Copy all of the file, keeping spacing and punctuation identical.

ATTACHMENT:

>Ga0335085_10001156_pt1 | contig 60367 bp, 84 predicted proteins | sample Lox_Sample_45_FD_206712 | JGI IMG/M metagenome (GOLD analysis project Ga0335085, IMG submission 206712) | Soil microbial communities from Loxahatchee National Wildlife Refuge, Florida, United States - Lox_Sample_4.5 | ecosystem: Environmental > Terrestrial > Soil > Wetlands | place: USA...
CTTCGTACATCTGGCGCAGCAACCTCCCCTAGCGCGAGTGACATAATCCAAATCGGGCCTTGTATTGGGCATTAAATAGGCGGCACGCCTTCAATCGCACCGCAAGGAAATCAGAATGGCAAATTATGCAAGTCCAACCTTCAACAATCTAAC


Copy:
>Ga0335085_10001156_pt1 | contig 60367 bp, 84 predicted proteins | sample Lox_Sample_45_FD_206712 | JGI IMG/M metagenome (GOLD analysis project Ga0335085, IMG submission 206712) | Soil microbial communities from Loxahatchee National Wildlife Refuge, Florida, United States - Lox_Sample_4.5 | ecosystem: Environmental > Terrestrial > Soil > Wetlands | place: USA...
CTTCGTACATCTGGCGCAGCAACCTCCCCTAGCGCGAGTGACATAATCCAAATCGGGCCTTGTATTGGGCATTAAATAGGCGGCACGCCTTCAATCGCACCGCAAGGAAATCAGAATGGCAAATTATGCAAGTCCAACCTTCAACAATCTAAC